We drove into Orangeburg, then headed south. On Highway 61 we saw a sign for the community of Sixty-Six. I’d never heard of it before, so we decided to check it out. It was an old railroad community that didn’t turn out to be much. I may have to do some further research. We did drive through Branchville, which has “the oldest railroad junction in the world.” Laura wasn’t sure about that claim, though, so I filled her in on the history of “The Best Friend” of Charleston, one of the first railroads in the US. Continue reading “Old Dorchester and ACE Basin”
It’s spring break for most of the Upstate school districts, and I wanted to search for a few ghost towns. Mark Elbrecht and I had bounced around some possible targets, and after looking through the South Carolina section of the Abandoned Rails website, we decided to try to find Shoals Junction, at the end of the abandoned Ware Shoals line. We would also hit a couple of other smaller communities and see what we could find. Turns out we could hit lots of communities – eight of them in all. I’ll try to summarize them here.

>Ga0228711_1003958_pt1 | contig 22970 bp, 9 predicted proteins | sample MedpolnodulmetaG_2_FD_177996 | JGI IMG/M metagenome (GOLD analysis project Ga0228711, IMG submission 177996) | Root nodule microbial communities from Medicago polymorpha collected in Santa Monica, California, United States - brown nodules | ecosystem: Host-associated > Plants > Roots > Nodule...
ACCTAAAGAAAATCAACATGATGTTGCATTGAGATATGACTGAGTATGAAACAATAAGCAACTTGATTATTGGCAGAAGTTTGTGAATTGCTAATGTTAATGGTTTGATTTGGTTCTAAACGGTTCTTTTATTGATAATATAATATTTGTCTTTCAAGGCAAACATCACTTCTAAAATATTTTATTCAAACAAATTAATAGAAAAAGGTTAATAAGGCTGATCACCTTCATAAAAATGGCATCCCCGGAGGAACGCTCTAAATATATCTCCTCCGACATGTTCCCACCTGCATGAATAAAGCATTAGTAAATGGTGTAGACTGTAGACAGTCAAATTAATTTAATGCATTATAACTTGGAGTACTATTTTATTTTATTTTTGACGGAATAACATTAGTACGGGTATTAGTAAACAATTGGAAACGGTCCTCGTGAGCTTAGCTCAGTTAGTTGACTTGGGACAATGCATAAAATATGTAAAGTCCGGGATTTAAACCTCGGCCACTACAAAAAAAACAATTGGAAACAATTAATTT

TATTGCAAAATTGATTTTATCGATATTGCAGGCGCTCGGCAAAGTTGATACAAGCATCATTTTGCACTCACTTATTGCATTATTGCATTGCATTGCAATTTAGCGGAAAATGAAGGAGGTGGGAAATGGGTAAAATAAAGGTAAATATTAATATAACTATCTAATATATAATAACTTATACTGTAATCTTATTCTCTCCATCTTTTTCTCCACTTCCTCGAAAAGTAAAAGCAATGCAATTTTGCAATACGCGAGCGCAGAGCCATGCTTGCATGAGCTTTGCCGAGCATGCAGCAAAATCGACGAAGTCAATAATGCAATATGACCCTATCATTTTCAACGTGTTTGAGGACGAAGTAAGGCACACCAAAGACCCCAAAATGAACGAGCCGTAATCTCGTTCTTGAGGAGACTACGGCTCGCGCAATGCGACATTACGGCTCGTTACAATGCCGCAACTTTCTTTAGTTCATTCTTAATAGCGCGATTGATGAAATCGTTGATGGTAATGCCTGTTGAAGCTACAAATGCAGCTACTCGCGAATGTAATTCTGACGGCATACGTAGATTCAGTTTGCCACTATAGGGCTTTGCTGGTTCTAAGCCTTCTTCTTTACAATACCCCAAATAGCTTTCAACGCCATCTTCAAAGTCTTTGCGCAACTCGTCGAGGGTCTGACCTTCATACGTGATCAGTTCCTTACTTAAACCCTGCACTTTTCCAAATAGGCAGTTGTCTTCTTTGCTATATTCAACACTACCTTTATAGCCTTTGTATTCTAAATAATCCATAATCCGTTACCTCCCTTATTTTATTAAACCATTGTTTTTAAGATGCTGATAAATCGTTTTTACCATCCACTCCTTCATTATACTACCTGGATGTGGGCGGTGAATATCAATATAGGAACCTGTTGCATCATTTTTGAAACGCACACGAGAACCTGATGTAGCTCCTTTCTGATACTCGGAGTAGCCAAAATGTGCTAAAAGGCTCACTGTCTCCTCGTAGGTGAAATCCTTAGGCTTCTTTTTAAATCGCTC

We set out down Augusta Road eventually reaching the eastern terminus of the railroad in Ware Shoals. We took a turn through the town, then headed down to the river. We drove through the riverside park, then circled past the power generation station. There were several workers, and we felt awkward stopping for photos. We retraced our steps upstream and headed beyond the bridge crossing the Saluda River. We soon reached the Ware Shoals Dam.
At the top of the dam water is diverted into a canal so that it can be routed through the power turbines below. With the recent rain lots of water was flowing over the dam.